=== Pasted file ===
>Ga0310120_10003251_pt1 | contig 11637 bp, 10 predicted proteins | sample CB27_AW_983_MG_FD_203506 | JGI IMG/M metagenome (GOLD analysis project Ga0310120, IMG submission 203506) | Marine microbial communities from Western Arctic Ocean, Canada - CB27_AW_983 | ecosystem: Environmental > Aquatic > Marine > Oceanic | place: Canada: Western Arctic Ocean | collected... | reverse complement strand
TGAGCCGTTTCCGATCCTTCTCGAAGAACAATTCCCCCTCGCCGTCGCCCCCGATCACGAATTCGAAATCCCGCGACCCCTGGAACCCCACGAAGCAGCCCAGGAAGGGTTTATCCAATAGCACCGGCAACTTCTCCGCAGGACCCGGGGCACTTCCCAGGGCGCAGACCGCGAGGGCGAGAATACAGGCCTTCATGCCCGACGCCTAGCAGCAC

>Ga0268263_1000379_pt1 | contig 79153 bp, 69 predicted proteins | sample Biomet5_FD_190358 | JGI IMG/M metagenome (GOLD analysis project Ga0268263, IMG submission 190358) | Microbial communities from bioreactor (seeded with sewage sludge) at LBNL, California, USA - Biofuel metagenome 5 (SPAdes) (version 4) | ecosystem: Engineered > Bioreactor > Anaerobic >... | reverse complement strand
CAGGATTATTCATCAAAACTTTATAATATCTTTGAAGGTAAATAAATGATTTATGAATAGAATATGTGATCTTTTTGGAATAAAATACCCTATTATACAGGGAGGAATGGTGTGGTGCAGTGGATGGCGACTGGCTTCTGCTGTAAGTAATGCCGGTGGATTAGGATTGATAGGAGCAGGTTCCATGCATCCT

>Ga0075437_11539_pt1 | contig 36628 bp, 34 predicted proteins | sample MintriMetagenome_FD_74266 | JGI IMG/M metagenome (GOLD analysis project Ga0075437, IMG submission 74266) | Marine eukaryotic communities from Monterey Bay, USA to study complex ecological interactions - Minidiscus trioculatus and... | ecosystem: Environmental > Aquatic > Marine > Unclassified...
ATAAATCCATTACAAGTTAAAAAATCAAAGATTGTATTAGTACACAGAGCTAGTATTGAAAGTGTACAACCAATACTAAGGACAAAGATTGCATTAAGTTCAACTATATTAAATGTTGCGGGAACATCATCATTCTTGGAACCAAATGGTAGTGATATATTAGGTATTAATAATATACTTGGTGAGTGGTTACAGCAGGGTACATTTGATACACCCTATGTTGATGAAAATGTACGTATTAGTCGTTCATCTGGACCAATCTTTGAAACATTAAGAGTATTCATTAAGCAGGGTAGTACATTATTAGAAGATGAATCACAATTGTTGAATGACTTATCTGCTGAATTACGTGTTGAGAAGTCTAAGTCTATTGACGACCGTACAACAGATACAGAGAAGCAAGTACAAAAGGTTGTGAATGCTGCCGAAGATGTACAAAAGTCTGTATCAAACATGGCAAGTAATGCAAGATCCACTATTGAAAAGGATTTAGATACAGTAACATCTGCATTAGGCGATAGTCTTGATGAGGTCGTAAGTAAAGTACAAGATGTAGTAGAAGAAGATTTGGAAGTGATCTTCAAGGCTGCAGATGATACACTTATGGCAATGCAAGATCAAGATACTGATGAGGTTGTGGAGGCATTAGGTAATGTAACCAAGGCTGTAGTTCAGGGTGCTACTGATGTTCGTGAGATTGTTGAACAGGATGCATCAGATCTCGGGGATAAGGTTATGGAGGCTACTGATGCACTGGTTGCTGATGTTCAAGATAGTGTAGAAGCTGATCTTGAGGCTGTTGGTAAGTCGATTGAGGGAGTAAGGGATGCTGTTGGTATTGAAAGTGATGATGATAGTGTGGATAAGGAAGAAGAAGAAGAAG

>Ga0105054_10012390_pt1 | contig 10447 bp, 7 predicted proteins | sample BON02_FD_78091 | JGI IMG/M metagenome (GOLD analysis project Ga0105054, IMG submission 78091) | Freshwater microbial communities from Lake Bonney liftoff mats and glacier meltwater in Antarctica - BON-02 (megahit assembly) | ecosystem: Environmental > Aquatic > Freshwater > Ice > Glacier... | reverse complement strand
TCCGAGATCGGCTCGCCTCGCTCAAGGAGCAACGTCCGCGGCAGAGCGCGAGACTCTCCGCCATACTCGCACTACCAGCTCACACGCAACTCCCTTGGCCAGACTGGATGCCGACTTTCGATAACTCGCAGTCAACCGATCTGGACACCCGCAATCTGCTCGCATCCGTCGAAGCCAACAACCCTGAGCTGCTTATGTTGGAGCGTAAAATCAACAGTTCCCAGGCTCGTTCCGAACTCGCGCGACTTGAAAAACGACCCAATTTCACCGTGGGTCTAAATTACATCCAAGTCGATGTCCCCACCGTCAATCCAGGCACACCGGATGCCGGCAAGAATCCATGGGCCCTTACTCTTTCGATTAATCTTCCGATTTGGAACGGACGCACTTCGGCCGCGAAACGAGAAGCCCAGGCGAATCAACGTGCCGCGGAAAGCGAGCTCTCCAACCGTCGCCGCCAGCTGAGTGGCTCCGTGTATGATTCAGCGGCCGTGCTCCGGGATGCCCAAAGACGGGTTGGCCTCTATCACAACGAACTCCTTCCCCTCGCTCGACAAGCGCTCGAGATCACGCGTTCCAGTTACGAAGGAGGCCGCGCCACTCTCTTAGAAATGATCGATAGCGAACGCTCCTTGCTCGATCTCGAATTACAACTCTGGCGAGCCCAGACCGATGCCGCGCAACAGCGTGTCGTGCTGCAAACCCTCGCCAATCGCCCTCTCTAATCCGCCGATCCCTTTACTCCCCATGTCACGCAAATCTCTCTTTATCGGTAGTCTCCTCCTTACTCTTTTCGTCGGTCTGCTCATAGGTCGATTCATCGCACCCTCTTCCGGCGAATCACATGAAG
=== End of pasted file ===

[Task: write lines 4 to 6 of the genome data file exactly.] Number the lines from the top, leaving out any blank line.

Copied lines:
CAGGATTATTCATCAAAACTTTATAATATCTTTGAAGGTAAATAAATGATTTATGAATAGAATATGTGATCTTTTTGGAATAAAATACCCTATTATACAGGGAGGAATGGTGTGGTGCAGTGGATGGCGACTGGCTTCTGCTGTAAGTAATGCCGGTGGATTAGGATTGATAGGAGCAGGTTCCATGCATCCT

>Ga0075437_11539_pt1 | contig 36628 bp, 34 predicted proteins | sample MintriMetagenome_FD_74266 | JGI IMG/M metagenome (GOLD analysis project Ga0075437, IMG submission 74266) | Marine eukaryotic communities from Monterey Bay, USA to study complex ecological interactions - Minidiscus trioculatus and... | ecosystem: Environmental > Aquatic > Marine > Unclassified...
ATAAATCCATTACAAGTTAAAAAATCAAAGATTGTATTAGTACACAGAGCTAGTATTGAAAGTGTACAACCAATACTAAGGACAAAGATTGCATTAAGTTCAACTATATTAAATGTTGCGGGAACATCATCATTCTTGGAACCAAATGGTAGTGATATATTAGGTATTAATAATATACTTGGTGAGTGGTTACAGCAGGGTACATTTGATACACCCTATGTTGATGAAAATGTACGTATTAGTCGTTCATCTGGACCAATCTTTGAAACATTAAGAGTATTCATTAAGCAGGGTAGTACATTATTAGAAGATGAATCACAATTGTTGAATGACTTATCTGCTGAATTACGTGTTGAGAAGTCTAAGTCTATTGACGACCGTACAACAGATACAGAGAAGCAAGTACAAAAGGTTGTGAATGCTGCCGAAGATGTACAAAAGTCTGTATCAAACATGGCAAGTAATGCAAGATCCACTATTGAAAAGGATTTAGATACAGTAACATCTGCATTAGGCGATAGTCTTGATGAGGTCGTAAGTAAAGTACAAGATGTAGTAGAAGAAGATTTGGAAGTGATCTTCAAGGCTGCAGATGATACACTTATGGCAATGCAAGATCAAGATACTGATGAGGTTGTGGAGGCATTAGGTAATGTAACCAAGGCTGTAGTTCAGGGTGCTACTGATGTTCGTGAGATTGTTGAACAGGATGCATCAGATCTCGGGGATAAGGTTATGGAGGCTACTGATGCACTGGTTGCTGATGTTCAAGATAGTGTAGAAGCTGATCTTGAGGCTGTTGGTAAGTCGATTGAGGGAGTAAGGGATGCTGTTGGTATTGAAAGTGATGATGATAGTGTGGATAAGGAAGAAGAAGAAGAAG